NI protocol explained
Post-Brexit at the end of January 2020, there was a transition period that lasted until the end of December 2020. Thereafter, the Northern Ireland Protocol (NI protocol) was agreed upon during negotiations between the EU and UK. Simply put, the agreement stipulates that no new checks of goods at borders would be implemented, as a way to ensure that despite the UK’s exit from the EU, pre-Brexit customs, tariffs, cross-border regulations and paperwork remains applicable. The protocol has three core aims, which have been stipulated as:
- To avoid a hard border between Northern Ireland and the Republic of Ireland
- To make sure of the integrity of the EU’s single market for goods
- To facilitate unfettered access for NI goods to the British market, and the inclusion of NI goods in free trade agreements between the UK and third countries
Concerns over the implementation of NI protocol
Despite the previously agreed upon matters, there has been much contention and need for clarity on the progress being made on the NI protocol of late, with the Scottish Government voicing its concerns on the UK’s staggering plans to renegotiate the protocol. There have been disruptions to the medical and food supply chains, due to new trading rules and regulations that have been implemented. In early August 2021, a Scottish official expressed that the tensions between the EU and UK remain of great concern, following Brexit’s minister, Lord David Frost confirming the need for reform and changes to the current state of affairs. According to reports, both sides have been accused of lacking flexibility, which has ultimately resulted in the current predicament.
Moreover, as further confirmation of the apparent disjoint that exists, Shirley McCay, the Director of Trade and Investment with the British Embassy in Ireland, confirmed the need to pay close attention to the areas of the NI protocol that appear to be failing, as they have come to the fore in recent criticism. The Democratic Unionist Party’s Sir Jeffrey Donaldson was also quoted as saying, “The EU needs to recognise that the protocol has failed, it is creating very substantial problems in terms of barriers to trade between Great Britain and Northern Ireland, our biggest market, and distortions in trade.” He further reiterated the need to “respect Northern Ireland’s place within the UK’s internal market.”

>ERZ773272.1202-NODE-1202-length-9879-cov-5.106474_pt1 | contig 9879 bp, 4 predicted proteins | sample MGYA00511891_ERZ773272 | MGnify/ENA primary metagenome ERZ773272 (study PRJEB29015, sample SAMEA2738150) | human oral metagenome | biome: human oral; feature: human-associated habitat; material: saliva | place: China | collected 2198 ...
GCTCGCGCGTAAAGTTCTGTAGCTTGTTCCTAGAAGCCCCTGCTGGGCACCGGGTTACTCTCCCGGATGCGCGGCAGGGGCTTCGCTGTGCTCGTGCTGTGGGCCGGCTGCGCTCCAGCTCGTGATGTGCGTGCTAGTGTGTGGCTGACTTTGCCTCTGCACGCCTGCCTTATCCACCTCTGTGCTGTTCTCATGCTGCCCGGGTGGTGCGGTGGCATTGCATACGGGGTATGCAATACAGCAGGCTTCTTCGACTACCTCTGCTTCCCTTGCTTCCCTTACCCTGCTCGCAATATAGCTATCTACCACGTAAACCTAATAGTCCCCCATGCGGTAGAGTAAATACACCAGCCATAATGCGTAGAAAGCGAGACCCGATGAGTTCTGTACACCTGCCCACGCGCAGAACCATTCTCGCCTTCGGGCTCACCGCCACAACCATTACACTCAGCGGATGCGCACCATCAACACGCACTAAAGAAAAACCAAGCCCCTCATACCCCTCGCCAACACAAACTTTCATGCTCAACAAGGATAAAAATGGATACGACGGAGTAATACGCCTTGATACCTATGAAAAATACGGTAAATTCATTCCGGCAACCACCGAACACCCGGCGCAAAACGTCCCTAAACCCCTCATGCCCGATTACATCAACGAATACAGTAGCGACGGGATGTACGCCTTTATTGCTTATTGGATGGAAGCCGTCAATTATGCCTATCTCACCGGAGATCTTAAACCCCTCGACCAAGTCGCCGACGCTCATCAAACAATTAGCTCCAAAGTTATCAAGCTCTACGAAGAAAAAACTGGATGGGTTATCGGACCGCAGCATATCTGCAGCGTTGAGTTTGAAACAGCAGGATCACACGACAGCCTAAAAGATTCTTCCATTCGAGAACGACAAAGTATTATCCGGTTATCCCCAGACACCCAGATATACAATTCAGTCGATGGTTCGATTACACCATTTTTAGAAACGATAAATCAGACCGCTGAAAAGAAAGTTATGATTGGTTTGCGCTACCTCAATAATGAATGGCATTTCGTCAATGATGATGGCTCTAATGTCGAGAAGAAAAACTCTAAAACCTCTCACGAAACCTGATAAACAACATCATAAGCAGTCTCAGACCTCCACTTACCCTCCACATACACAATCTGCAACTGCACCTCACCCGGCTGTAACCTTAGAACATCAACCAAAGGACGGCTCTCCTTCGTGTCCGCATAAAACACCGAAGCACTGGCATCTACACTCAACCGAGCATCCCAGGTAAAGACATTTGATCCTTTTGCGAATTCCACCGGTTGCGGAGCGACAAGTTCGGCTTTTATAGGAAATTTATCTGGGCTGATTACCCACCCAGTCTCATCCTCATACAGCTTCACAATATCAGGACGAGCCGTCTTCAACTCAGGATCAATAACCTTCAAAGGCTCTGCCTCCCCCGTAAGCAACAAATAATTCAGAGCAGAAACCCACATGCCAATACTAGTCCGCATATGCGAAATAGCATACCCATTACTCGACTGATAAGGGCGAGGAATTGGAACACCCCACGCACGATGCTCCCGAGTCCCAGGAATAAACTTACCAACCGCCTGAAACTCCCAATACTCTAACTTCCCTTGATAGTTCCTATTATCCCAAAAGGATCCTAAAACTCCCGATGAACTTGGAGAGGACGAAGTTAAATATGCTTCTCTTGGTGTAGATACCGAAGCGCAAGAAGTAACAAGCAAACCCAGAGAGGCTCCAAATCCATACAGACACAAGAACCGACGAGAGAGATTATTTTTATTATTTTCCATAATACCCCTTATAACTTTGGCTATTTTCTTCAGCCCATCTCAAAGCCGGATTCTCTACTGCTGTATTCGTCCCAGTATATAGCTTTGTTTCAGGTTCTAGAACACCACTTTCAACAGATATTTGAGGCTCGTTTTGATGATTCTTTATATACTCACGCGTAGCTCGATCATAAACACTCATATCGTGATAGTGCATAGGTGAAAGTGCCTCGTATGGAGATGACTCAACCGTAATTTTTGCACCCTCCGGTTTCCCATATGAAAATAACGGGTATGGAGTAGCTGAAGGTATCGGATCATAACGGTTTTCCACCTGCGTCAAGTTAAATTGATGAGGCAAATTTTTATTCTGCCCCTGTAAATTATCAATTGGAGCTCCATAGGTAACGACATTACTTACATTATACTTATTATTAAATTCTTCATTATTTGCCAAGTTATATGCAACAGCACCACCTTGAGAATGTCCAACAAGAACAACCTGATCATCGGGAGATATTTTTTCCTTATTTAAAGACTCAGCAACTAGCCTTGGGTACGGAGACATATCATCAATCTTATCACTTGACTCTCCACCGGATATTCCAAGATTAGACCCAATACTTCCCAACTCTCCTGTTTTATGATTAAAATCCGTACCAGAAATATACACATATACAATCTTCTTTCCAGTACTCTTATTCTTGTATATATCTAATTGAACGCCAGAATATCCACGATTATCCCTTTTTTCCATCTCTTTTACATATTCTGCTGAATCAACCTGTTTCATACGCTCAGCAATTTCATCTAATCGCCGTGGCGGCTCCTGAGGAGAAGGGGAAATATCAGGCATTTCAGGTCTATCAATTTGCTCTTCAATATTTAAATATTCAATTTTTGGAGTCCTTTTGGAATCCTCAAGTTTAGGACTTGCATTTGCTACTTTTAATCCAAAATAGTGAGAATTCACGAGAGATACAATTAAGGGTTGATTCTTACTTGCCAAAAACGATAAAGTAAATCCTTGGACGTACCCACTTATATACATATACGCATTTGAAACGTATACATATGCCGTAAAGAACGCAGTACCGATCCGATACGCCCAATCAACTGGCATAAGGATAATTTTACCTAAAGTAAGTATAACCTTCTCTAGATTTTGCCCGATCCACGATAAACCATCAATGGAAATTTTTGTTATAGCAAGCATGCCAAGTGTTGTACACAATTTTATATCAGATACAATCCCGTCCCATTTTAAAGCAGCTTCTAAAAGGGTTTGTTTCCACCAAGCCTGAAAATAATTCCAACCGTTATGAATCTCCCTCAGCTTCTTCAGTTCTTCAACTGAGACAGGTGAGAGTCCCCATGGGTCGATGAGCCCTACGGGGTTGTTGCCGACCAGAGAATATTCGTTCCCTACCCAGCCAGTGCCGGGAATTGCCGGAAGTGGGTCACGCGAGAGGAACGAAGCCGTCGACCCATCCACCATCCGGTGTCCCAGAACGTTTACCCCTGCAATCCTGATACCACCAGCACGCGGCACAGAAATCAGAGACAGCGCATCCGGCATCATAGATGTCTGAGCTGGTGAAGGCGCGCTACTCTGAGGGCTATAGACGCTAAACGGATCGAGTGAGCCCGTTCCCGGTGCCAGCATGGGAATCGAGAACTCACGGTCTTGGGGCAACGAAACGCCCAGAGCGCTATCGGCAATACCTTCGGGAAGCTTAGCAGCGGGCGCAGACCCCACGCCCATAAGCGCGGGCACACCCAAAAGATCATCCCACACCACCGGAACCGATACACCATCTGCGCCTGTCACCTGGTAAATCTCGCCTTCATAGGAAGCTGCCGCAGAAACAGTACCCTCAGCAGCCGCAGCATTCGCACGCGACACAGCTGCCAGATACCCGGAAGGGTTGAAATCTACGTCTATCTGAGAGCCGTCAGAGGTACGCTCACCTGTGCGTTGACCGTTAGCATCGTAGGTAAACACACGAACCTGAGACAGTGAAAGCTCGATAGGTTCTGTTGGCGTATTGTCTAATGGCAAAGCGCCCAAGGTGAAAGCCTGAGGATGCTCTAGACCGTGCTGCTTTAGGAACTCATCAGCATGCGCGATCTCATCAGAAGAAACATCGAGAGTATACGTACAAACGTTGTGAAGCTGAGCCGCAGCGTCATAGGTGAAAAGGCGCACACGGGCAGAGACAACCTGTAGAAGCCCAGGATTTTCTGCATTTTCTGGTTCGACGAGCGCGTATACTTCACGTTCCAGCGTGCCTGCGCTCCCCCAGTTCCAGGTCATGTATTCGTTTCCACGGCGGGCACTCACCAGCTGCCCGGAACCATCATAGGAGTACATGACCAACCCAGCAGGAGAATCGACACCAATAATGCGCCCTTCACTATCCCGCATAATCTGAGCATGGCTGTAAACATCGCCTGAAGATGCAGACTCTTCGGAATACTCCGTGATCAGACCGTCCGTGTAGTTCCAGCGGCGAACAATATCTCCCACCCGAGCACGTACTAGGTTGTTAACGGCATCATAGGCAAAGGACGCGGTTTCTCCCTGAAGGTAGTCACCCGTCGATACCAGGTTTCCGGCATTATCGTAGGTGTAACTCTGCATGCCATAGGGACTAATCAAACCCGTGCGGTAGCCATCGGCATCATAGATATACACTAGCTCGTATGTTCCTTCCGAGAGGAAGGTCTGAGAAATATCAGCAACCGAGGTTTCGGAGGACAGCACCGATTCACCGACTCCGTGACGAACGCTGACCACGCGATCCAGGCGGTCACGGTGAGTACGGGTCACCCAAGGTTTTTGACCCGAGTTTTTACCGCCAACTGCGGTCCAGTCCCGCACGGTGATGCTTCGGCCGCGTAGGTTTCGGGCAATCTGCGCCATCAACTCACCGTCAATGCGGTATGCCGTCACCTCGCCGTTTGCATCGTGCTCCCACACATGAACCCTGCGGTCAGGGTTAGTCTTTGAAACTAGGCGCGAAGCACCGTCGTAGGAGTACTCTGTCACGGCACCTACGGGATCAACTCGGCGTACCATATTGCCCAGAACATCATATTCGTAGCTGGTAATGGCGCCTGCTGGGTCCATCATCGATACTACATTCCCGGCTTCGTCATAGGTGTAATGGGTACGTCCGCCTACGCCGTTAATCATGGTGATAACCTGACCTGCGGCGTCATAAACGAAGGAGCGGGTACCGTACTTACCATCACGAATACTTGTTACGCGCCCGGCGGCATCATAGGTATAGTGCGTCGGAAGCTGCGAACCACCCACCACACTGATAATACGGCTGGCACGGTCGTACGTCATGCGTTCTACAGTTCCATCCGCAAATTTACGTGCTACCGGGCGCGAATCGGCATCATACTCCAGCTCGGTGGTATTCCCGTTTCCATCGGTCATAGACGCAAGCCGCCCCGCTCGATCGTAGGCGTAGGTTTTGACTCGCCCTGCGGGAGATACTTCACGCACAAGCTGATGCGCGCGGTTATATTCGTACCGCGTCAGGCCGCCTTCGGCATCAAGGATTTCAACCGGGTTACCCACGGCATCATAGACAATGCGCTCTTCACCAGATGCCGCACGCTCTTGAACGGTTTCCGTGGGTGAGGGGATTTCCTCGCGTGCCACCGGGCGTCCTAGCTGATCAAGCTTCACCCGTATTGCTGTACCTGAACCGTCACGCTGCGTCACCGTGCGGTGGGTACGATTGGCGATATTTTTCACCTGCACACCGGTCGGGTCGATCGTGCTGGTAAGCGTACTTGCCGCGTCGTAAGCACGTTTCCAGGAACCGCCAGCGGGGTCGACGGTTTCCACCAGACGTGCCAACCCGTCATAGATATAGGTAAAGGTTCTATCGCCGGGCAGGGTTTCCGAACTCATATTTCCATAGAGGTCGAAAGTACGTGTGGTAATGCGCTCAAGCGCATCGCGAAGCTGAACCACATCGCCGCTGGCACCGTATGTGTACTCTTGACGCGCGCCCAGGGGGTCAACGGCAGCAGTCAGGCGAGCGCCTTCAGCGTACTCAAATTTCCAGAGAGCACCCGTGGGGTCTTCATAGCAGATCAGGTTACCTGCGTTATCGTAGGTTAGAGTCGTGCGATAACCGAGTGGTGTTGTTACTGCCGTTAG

Current state of affairs
The tensions between the UK and EU have had a direct impact on the currency market as well, as the Pound saw a drop in its value in June 2021, which proved beneficial for the FTSE 100. The index has several companies that trade in Dollars, therefore, they are harmed by the strengthening of the Pound. Seeing as that was not the case in this instance, some UK companies on the FTSE 100 witnessed an increase in their CPIs, with one of the most notable being AstraZeneca, which was up 195p at 8,130p at the time.
On Friday, 13 August 2021, the UK Government publicised one of its moves to address the apparent tensions and affirm that the NI protocol will not be disregarded anytime soon, despite the naysayers. The government advertised permanent job vacancies for senior officials that will be solely tasked with NI protocol-related matters, suggesting that plans to see it through remain in place.